There's a reason 62 is such a popular age at which to claim Social Security. It's the earliest age you're allowed to sign up.

The monthly Social Security benefits you're entitled to during retirement will hinge on your personal wage history. Once you reach full retirement age, or FRA, you're eligible to collect those benefits in full.

But FRA doesn't kick in until age 66, 67, or somewhere in between, depending on your year of birth. So if you file for Social Security at age 62, you'll wind up slashing your benefits by 25% to 30%, depending on your exact FRA.

A person at a laptop.

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You might think that it's worth taking that hit to get your hands on your benefits sooner. But unless you're coming into retirement with a giant nest egg, which many people aren't, claiming Social Security at 62 is a move you might end up sorely regretting.

When you can't afford to slash a major income stream

In an ideal world, you'd be coming into retirement with a large amount of money socked away in a 401(k) or IRA (or another savings plan). But many people aren't in that boat.

A recent Transamerica survey found that workers have a median of $67,000 saved for retirement. If that seems like a small amount of money, well, it is.

To give that figure some context, let's think about how much annual income it translates to. If we use the 4% rule, which financial experts have long recommended, a savings balance of $67,000 results in $2,680 a year in income.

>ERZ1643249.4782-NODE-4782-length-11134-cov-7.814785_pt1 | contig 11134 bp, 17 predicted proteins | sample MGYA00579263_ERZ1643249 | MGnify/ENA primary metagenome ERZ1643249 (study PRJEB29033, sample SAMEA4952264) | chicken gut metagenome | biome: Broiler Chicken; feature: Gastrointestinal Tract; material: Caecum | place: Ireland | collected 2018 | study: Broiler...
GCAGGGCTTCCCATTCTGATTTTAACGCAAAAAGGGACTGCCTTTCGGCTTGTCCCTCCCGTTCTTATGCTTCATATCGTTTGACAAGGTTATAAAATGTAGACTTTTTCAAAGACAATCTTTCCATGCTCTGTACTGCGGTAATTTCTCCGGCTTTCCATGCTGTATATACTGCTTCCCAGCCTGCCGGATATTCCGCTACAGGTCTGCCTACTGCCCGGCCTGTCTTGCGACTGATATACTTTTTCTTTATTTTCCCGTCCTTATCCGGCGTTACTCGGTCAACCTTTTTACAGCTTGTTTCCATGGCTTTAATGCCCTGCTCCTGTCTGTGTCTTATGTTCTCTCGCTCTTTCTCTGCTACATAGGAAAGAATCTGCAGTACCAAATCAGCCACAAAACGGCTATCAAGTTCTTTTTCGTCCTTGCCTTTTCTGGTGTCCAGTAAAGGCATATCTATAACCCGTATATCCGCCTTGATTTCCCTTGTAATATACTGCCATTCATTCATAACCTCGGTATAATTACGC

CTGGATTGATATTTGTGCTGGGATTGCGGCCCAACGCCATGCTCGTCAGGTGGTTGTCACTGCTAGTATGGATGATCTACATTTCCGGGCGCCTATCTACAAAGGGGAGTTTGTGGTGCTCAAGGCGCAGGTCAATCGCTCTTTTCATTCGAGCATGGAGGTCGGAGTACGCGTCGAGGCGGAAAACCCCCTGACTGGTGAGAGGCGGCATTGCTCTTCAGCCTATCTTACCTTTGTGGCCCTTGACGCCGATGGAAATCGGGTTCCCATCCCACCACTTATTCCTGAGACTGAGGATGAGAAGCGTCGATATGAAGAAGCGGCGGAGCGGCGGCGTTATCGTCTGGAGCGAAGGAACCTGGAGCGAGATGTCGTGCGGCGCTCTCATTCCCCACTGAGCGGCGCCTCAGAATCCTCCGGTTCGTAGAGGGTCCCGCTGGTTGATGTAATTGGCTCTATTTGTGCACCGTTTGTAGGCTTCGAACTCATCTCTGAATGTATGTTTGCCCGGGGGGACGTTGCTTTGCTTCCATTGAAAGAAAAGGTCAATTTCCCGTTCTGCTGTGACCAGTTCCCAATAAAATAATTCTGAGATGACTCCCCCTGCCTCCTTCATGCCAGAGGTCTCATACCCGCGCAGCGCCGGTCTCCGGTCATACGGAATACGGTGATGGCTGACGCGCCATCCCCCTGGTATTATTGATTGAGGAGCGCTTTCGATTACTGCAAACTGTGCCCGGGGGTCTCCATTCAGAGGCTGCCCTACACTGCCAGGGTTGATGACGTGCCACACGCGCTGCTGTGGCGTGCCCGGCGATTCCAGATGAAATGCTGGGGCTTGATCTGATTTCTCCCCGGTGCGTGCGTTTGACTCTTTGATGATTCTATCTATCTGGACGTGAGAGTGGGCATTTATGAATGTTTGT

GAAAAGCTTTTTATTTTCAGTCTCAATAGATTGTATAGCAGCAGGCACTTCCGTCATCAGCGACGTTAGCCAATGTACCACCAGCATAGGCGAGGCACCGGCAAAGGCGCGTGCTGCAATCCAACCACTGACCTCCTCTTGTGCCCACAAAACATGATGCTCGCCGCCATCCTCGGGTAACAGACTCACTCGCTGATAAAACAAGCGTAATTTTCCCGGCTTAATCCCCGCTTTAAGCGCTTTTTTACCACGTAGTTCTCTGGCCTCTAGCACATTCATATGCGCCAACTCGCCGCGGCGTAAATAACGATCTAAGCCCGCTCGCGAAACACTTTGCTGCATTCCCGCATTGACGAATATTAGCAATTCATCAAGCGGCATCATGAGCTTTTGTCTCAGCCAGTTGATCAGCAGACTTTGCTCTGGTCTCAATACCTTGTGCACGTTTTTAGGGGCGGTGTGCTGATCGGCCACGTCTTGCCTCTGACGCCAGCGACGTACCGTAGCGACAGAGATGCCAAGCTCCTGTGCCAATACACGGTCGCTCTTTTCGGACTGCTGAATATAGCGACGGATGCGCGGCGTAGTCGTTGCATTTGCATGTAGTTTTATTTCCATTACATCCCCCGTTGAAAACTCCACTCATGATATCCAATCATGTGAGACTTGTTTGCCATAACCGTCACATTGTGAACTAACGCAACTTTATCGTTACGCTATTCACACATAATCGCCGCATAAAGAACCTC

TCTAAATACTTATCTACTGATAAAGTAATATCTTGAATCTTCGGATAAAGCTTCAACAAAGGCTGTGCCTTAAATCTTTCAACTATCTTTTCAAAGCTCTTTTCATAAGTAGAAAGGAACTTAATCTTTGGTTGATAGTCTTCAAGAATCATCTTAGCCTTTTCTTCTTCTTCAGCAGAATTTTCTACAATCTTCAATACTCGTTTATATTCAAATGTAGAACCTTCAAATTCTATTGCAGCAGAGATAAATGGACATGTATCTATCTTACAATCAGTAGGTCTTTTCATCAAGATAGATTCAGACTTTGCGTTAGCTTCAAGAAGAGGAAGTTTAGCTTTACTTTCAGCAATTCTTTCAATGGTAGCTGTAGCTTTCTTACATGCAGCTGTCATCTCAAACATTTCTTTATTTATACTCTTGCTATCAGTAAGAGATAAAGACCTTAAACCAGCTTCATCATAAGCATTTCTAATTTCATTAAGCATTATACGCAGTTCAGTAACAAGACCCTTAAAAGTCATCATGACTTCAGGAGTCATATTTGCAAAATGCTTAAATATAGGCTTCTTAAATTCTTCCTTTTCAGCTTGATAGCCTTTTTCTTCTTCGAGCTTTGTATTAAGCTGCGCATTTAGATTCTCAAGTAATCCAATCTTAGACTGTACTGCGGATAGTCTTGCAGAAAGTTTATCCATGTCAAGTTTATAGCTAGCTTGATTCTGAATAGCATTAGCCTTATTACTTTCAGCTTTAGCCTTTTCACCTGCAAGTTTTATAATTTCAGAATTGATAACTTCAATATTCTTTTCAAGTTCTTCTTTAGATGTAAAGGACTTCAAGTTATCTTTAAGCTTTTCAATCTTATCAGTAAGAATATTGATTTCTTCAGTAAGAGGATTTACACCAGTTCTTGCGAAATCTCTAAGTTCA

That's not a whole lot. And if your savings balance is somewhere in the ballpark of $67,000 as retirement draws near, then you most probably can't afford to slash your Social Security benefits by 25% to 30%. That means you may need to hold off on signing up well past age 62.

Be realistic about the numbers

It's easy to see why filing for Social Security at age 62 is tempting. After all, when you have money available to you, it's natural to want to see it land in your bank account. Also, claiming Social Security at age 62 might allow you to retire early.

But if you're sitting on a mere $67,000 nest egg, or something in that vicinity, then you probably can't afford to retire early. Rather than file for Social Security at age 62 and make a huge mistake, push yourself to stay in the workforce, build up your savings, and grow your benefits. Doing so could be the difference between struggling financially throughout retirement and managing to eke out just enough money to maintain a decent standard of living.

While you're entitled to your Social Security benefits in full once FRA arrives, delaying your filing past that point will let you grow your benefits by 8% a year, up until age 70. That's an opportunity worth capitalizing on if your nest egg is pretty heavily lacking in funds and you have no desire to hold down a job in retirement to boost your senior income.